I’m a tall, left-handed person and back in 2001 I received a Ph.D. in American Studies with a thesis that examined the role of trickster figures in the works of contemporary Native novelists. Since then I’ve published articles, stories, and poems in journals and books like Studies in American Indian Literatures, Yellow Medicine Review, Seeing Red: Hollywood’s Pixeled Skins, and Sudden Storm: A Wendigo Reader. After twenty years of teaching in American Indian Studies at the University’s Twin Cities campus, I moved north in the COVID fall of 2020 to join the faculty in American Indian Studies at UMD. While at the Twin Cities campus, I specialized in teaching American Indian literature and film courses, a focus I will continue to maintain at UMD.
As a scholar, I am no longer very scholarly. As you might guess from my focus on American Indian literature and film, I enjoy the creative process and participating in it, whether by reading books, viewing films, or producing my own creative work. By reflecting on and engaging with the values and spirits embedded in Anishinaabe teachings, my fiction and creative nonfiction explores what it means to be an Anishinaabe descendant.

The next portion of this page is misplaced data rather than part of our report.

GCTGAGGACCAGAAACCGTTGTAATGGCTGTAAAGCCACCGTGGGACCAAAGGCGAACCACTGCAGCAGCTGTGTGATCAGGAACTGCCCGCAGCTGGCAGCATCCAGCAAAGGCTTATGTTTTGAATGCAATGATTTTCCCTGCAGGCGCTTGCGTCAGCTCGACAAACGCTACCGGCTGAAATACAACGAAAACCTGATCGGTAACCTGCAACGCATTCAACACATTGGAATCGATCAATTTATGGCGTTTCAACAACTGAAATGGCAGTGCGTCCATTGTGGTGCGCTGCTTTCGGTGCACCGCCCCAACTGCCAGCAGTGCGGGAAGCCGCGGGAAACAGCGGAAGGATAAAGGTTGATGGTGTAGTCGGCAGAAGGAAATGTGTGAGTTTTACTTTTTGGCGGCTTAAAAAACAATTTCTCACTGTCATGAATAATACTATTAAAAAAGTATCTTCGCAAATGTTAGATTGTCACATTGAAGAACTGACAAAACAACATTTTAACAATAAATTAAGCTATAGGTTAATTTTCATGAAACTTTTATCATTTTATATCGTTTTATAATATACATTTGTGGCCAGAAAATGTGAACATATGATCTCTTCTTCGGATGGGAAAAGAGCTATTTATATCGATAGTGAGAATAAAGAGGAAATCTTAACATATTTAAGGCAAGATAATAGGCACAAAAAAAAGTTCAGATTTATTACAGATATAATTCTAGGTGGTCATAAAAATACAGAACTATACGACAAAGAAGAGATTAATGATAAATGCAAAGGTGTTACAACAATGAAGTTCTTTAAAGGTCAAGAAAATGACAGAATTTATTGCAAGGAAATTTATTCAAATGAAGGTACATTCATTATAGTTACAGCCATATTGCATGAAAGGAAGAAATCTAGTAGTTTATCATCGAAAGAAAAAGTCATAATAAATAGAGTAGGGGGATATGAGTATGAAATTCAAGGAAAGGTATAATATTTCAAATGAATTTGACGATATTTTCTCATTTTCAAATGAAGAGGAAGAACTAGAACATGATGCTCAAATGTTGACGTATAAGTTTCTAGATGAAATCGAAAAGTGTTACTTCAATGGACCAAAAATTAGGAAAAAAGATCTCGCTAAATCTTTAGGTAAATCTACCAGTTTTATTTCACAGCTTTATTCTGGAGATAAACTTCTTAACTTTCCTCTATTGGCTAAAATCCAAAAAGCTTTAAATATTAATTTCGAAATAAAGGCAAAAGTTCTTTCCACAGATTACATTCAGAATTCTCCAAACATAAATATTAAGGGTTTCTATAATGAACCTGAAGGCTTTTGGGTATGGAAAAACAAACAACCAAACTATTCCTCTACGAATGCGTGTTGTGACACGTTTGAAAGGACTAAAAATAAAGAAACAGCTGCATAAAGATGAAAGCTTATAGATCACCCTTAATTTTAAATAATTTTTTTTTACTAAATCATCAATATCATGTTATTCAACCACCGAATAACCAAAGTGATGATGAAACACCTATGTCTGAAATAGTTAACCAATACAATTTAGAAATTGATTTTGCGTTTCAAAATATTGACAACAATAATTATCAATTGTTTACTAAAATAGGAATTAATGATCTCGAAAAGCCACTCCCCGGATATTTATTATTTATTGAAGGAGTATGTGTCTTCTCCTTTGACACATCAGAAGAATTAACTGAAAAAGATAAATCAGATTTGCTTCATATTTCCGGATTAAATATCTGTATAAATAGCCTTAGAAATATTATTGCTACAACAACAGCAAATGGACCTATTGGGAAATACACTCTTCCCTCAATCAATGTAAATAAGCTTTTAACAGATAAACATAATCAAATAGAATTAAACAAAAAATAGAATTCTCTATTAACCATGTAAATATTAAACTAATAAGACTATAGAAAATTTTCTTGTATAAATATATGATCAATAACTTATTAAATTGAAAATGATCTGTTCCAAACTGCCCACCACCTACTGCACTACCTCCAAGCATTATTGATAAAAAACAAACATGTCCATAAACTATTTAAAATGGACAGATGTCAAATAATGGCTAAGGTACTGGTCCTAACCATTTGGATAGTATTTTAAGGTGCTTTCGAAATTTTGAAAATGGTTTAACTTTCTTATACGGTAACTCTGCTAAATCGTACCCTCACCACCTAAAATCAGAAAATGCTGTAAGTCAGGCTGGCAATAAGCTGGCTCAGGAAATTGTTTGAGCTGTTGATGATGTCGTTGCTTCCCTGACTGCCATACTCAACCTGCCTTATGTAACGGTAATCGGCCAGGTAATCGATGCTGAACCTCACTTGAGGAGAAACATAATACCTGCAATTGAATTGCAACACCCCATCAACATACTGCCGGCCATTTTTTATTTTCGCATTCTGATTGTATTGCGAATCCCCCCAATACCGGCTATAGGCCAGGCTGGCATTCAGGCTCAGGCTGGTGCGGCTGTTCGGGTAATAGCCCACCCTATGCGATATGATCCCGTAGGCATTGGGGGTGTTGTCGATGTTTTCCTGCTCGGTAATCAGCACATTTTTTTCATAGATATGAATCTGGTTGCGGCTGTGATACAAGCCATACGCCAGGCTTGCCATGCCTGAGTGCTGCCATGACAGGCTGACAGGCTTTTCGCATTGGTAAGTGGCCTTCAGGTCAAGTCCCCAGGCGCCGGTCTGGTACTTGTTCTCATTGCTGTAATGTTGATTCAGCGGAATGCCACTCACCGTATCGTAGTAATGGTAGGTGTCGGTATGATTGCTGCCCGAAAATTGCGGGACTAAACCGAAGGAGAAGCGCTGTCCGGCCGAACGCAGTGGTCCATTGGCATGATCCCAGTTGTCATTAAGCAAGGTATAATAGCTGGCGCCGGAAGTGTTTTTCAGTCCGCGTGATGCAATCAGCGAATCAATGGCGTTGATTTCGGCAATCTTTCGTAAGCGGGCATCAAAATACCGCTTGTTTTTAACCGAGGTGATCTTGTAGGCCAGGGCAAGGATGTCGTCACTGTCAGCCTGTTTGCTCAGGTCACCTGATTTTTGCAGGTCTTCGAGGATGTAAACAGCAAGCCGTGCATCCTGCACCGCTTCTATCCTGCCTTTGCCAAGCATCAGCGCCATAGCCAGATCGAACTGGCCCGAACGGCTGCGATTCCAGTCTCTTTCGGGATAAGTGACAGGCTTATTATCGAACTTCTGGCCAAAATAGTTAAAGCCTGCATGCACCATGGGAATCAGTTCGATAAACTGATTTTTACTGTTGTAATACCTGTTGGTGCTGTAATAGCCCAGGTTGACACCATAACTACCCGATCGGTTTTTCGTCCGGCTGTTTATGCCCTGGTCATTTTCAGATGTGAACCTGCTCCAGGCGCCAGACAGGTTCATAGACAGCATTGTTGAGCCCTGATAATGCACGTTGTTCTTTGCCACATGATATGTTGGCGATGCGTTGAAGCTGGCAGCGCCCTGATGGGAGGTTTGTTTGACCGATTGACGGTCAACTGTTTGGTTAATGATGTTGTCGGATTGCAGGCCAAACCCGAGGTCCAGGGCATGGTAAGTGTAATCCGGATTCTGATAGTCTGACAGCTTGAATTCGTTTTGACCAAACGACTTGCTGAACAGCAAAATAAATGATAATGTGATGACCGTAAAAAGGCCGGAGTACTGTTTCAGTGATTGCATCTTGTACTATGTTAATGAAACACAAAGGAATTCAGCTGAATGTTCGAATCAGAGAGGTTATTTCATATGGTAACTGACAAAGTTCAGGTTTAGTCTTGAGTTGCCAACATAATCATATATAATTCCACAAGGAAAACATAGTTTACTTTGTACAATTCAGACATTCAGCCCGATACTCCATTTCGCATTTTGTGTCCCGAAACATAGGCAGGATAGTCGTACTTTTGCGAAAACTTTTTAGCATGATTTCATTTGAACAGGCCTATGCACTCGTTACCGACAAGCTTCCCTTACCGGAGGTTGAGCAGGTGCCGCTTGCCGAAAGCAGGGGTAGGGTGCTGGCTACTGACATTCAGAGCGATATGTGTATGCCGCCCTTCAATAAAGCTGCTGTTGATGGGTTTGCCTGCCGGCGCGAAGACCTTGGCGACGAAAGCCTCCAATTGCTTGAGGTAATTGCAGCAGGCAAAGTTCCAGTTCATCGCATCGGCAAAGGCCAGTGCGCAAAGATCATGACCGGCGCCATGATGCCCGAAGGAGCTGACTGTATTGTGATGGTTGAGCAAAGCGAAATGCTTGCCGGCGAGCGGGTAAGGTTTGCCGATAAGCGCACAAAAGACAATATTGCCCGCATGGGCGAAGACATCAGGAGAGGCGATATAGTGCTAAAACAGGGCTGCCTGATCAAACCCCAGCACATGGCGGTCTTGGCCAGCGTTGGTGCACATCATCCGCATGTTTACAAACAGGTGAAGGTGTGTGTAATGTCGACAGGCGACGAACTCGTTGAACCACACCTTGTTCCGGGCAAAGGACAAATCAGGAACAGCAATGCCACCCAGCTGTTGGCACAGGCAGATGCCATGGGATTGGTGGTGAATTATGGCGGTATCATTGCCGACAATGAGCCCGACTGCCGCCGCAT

In both my teaching and writing, I wonder what the world would look like if the ethical and ecological values found in the knowledges of Indigenous peoples were moved to the center of our discussions of what we want our society to become. My novel, Stories for a Lost Child, explores these themes and ideas through a coming-of-age story about a teenaged girl seeking to understand what it means to be Anishinaabe. I am currently working on a book of creative nonfiction called Strange Spirits: A Memoir in Monsters that examines Native stories about cannibal spirits and the forest beings (Sasquatch!) while narrating the historical and personal fractures that resulted in my family losing touch with its Anishinaabe roots.
“Thinking with Bigfoot about a Jackpine Savage: Cryptogenealogical Reflections,” in Unpapered: Writers Consider Native American Identity and Cultural Belonging. BkMk Press, forthcoming.
“Crossing Cuyahoga,” in Massachusetts Review. Fall 2020.
“The Fallen God of Sun Worshiping Victorians,” in Enduring Critical Poses: The Legacy and Life of Anishinaabe Literature and Letters, edited by Gordon Henry, Jr., Margaret Noodin, and David Stirrup. Albany, NY: SUNY Press. February 2021.
Stories for a Lost Child, Michigan State University Press. 2017
- Finalist for Minnesota Book Award in Fiction, 2018.
“It Consumes What It Forgets,” Transmotion 3.2. 2017.
“Drunk Camp,” Fiddleblack #19. Summer 2015.
“Talking Tribalography: LeAnne Howe Models Emerging Worldlines in ‘The Story of America’ and Miko Kings,” Studies in American Indian Literature, 26.2. Summer 2014.
“Dimestore Headdress” (digital story). Part of film program associated with traveling art exhibit, This is Displacement. 2010.
“The Possibilities (and Problems) of Indigenizing Sf,” Expanded Horizons, no. 5. February 2009.
“American Indians at the Final Frontiers of Imperial Sf,” Expanded Horizons, no. 1. October 2008.